Call it a penalty, call it a tax.  Call it a “penalty tax” as the Congressional Budget Office (CBO) has.

Call it what you will, we’ll just call it ‘devastating’.

Beltway Confidential reports:

President Obama’s health care law raises taxes by $1 trillion, according to a new report from the Congressional Budget Office.

The individual mandate — which the CBO calls a “penalty tax,” in apparent deference to Chief Justice John Roberts — will produce $55 billion in “penalty payments by uninsured individuals,” the CBO told House Speaker John Boehner, R-Ohio, in a Tuesday letter. Of course, the framers of the law didn’t design the mandate as a tax, and so it produces less revenue than any other provision in the bill.

The “additional hospital insurance tax” is the largest tax increase in Obamacare, projected to bring in $318 billion in new revenues. According to the 2010 report from the Journal of Accountancy, this tax hits “high-income tax payers” — individuals making over $125,000 a year or households making over $250,000 a year.

It may hit so-called high-income tax payers, but it will most certainly have an effect on lower-income families as well.

This from the Tax Policy Blog:

Though Obama vowed not to raise taxes on low-to-middle income Americans, various provisions will most certainly fall on lower income groups. For example, new annual taxes on health insurance providers, drug manufacturers, and the medical device industry will be passed on to all consumers in the form of higher prices and premiums. More direct are new taxes on high-cost “Cadillac” health plans, the tax on tanning services that is already in effect, and the individual mandate tax/penalty.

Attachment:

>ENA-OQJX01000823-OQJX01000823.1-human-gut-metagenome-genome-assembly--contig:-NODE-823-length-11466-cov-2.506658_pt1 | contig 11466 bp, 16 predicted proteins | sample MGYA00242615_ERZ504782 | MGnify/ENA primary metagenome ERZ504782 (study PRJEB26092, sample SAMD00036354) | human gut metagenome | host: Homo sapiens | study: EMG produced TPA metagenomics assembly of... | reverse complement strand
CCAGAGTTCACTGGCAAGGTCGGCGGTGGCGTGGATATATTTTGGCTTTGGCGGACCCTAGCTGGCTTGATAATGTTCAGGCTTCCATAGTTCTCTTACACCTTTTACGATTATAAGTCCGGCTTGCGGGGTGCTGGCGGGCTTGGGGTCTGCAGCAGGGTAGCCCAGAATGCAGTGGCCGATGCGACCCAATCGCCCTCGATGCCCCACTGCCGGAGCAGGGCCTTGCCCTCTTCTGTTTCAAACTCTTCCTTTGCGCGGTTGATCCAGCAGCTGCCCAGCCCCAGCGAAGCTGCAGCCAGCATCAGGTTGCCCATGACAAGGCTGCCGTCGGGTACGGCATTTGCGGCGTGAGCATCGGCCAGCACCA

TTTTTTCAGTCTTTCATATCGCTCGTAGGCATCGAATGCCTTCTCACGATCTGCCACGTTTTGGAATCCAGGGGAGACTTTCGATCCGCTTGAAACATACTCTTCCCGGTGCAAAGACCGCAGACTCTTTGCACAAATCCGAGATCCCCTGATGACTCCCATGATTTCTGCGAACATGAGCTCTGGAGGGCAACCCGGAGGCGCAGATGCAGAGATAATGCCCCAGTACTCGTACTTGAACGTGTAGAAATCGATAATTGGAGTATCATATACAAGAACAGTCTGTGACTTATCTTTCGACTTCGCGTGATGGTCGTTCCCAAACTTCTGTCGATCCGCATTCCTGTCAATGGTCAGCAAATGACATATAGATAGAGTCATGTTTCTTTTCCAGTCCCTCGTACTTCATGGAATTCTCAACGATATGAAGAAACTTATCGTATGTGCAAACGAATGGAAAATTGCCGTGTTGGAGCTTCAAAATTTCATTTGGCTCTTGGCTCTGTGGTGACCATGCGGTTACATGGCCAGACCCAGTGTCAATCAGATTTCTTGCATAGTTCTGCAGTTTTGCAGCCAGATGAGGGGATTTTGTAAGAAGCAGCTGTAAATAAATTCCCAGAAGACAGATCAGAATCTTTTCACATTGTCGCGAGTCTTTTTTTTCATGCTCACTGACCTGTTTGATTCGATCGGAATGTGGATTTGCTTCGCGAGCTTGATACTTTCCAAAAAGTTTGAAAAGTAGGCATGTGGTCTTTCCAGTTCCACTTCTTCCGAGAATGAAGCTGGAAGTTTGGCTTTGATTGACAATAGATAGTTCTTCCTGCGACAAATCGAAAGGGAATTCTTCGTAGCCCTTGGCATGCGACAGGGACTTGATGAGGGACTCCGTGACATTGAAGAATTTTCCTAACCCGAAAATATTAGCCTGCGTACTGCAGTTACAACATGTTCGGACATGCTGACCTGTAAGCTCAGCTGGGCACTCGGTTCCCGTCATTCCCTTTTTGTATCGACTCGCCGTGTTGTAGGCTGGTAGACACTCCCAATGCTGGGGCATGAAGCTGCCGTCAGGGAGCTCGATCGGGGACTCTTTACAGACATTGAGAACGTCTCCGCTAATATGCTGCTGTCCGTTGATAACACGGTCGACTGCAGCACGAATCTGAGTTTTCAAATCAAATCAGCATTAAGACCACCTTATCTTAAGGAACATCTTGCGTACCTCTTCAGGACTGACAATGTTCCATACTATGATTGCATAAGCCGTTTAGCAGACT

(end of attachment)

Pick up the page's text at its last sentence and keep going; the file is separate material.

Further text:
Regarding the tax/penalty for not purchasing health insurance, my analysis indicates that many low and middle-income households will experience tax increases of substantial magnitude. For example, starting in 2016, an uninsured family of four with income of $50,000 will owe $2,085—or 4.17 percent of income.  As shown in the table above, the individual mandate represents a $55 billion tax increase over 10 years, and this is before it is fully phased in. 

With high- and low-income earners alike having to worry about massive tax increases, the Obamatax should do wonders for the economy, particularly in the areas of spending and consumer confidence.

Here is a video reminder of Obama saying, “You don’t raise taxes in a recession”.